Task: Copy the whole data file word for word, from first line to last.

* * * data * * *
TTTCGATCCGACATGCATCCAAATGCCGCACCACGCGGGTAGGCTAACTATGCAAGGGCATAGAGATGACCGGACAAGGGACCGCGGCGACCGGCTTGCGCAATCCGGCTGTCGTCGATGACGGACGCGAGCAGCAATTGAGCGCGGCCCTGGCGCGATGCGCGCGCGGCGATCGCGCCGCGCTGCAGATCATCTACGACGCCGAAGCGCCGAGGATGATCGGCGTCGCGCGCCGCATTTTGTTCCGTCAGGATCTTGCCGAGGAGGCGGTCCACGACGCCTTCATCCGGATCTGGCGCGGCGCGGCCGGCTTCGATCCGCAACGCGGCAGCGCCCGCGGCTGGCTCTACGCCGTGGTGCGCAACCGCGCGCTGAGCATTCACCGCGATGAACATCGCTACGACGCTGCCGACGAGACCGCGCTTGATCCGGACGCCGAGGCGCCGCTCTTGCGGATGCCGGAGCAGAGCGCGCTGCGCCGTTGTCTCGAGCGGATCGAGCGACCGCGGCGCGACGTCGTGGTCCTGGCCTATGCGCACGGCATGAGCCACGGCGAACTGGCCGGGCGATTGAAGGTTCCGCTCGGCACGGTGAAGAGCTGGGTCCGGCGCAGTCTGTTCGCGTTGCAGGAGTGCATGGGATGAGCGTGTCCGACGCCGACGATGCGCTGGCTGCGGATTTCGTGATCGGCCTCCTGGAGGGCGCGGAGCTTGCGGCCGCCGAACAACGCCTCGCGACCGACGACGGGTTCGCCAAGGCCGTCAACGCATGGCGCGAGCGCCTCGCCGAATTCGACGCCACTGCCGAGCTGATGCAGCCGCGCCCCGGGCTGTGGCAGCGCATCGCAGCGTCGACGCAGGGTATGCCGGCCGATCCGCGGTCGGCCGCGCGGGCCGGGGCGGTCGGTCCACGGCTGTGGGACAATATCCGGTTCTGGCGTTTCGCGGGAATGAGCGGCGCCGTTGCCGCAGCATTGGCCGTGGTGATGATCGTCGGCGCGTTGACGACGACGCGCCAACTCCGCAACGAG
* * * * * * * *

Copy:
TTTCGATCCGACATGCATCCAAATGCCGCACCACGCGGGTAGGCTAACTATGCAAGGGCATAGAGATGACCGGACAAGGGACCGCGGCGACCGGCTTGCGCAATCCGGCTGTCGTCGATGACGGACGCGAGCAGCAATTGAGCGCGGCCCTGGCGCGATGCGCGCGCGGCGATCGCGCCGCGCTGCAGATCATCTACGACGCCGAAGCGCCGAGGATGATCGGCGTCGCGCGCCGCATTTTGTTCCGTCAGGATCTTGCCGAGGAGGCGGTCCACGACGCCTTCATCCGGATCTGGCGCGGCGCGGCCGGCTTCGATCCGCAACGCGGCAGCGCCCGCGGCTGGCTCTACGCCGTGGTGCGCAACCGCGCGCTGAGCATTCACCGCGATGAACATCGCTACGACGCTGCCGACGAGACCGCGCTTGATCCGGACGCCGAGGCGCCGCTCTTGCGGATGCCGGAGCAGAGCGCGCTGCGCCGTTGTCTCGAGCGGATCGAGCGACCGCGGCGCGACGTCGTGGTCCTGGCCTATGCGCACGGCATGAGCCACGGCGAACTGGCCGGGCGATTGAAGGTTCCGCTCGGCACGGTGAAGAGCTGGGTCCGGCGCAGTCTGTTCGCGTTGCAGGAGTGCATGGGATGAGCGTGTCCGACGCCGACGATGCGCTGGCTGCGGATTTCGTGATCGGCCTCCTGGAGGGCGCGGAGCTTGCGGCCGCCGAACAACGCCTCGCGACCGACGACGGGTTCGCCAAGGCCGTCAACGCATGGCGCGAGCGCCTCGCCGAATTCGACGCCACTGCCGAGCTGATGCAGCCGCGCCCCGGGCTGTGGCAGCGCATCGCAGCGTCGACGCAGGGTATGCCGGCCGATCCGCGGTCGGCCGCGCGGGCCGGGGCGGTCGGTCCACGGCTGTGGGACAATATCCGGTTCTGGCGTTTCGCGGGAATGAGCGGCGCCGTTGCCGCAGCATTGGCCGTGGTGATGATCGTCGGCGCGTTGACGACGACGCGCCAACTCCGCAACGAG